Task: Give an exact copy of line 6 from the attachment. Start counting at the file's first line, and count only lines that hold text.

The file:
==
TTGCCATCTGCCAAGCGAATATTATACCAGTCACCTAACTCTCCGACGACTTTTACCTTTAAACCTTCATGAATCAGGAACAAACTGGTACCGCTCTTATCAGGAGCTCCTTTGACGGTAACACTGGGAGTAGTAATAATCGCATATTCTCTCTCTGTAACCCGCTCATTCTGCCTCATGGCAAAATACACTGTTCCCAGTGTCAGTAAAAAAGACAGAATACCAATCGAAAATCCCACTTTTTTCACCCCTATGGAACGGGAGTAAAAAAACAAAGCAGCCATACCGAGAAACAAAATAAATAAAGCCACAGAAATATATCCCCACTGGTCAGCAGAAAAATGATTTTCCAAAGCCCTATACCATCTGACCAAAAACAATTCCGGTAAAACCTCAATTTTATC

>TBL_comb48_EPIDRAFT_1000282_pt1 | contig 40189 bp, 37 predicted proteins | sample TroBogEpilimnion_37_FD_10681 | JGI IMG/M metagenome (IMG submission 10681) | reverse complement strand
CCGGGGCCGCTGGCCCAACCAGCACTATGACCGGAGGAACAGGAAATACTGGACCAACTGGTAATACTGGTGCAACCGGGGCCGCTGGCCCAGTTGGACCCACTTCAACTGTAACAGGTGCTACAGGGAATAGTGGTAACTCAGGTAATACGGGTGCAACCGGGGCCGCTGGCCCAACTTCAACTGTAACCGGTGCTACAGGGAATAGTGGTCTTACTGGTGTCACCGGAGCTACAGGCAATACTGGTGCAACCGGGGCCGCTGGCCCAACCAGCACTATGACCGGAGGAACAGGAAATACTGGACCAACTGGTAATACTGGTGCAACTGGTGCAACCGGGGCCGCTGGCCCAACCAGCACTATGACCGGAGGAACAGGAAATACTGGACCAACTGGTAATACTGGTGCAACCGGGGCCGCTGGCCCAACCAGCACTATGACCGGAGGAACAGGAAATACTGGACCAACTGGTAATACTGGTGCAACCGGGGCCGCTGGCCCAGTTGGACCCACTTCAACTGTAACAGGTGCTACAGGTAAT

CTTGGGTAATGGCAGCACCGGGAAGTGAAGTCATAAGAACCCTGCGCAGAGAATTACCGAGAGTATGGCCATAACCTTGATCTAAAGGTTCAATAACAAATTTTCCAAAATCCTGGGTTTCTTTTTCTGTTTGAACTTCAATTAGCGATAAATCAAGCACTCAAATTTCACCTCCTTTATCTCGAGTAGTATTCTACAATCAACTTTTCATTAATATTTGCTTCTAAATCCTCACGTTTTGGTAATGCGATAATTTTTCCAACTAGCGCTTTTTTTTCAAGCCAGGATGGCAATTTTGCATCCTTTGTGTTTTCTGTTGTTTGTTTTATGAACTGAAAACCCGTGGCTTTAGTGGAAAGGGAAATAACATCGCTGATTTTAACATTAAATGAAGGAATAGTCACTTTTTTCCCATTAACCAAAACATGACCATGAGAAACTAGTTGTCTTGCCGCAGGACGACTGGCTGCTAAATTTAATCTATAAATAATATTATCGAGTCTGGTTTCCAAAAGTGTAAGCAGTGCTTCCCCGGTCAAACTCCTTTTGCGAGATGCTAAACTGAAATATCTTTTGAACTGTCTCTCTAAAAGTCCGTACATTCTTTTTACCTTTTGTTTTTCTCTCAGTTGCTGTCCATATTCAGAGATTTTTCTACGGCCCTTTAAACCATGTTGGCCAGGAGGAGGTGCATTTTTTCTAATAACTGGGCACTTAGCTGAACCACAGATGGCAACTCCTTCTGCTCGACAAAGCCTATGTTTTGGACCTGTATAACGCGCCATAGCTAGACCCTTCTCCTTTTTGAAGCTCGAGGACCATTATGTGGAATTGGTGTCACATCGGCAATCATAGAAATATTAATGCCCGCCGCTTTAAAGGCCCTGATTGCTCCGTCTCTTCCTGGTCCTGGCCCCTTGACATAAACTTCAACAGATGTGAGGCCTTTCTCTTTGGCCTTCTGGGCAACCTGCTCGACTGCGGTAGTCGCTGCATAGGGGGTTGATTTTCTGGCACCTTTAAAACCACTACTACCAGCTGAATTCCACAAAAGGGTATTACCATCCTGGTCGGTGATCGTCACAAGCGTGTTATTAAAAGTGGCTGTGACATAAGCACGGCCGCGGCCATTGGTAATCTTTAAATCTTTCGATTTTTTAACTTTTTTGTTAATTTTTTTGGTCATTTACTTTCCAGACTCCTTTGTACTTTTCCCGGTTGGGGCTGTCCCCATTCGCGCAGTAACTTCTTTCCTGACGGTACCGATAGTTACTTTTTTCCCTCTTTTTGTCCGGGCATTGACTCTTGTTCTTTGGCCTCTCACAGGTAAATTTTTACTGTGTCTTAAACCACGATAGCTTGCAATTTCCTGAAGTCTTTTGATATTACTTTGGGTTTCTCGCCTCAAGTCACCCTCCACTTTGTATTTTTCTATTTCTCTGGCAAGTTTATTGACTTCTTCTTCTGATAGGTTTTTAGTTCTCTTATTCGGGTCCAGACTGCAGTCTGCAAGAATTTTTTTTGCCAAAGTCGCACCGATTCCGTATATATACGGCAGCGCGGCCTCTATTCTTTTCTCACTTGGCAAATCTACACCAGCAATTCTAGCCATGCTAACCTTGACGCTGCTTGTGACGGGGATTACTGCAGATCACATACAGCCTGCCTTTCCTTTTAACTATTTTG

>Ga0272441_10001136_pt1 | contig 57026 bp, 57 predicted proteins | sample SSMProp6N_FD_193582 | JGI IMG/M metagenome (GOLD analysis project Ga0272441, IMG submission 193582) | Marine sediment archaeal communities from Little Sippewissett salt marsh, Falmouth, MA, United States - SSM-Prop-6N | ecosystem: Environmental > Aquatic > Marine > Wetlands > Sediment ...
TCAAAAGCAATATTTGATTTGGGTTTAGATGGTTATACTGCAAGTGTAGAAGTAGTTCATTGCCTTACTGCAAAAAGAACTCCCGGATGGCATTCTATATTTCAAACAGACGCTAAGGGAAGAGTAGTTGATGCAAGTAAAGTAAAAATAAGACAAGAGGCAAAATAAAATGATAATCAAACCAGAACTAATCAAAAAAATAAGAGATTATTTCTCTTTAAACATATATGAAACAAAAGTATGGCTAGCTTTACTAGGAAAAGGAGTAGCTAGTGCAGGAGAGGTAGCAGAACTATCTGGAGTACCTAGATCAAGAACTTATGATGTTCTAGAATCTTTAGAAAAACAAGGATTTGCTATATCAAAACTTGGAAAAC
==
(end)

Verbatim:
TCAAAAGCAATATTTGATTTGGGTTTAGATGGTTATACTGCAAGTGTAGAAGTAGTTCATTGCCTTACTGCAAAAAGAACTCCCGGATGGCATTCTATATTTCAAACAGACGCTAAGGGAAGAGTAGTTGATGCAAGTAAAGTAAAAATAAGACAAGAGGCAAAATAAAATGATAATCAAACCAGAACTAATCAAAAAAATAAGAGATTATTTCTCTTTAAACATATATGAAACAAAAGTATGGCTAGCTTTACTAGGAAAAGGAGTAGCTAGTGCAGGAGAGGTAGCAGAACTATCTGGAGTACCTAGATCAAGAACTTATGATGTTCTAGAATCTTTAGAAAAACAAGGATTTGCTATATCAAAACTTGGAAAAC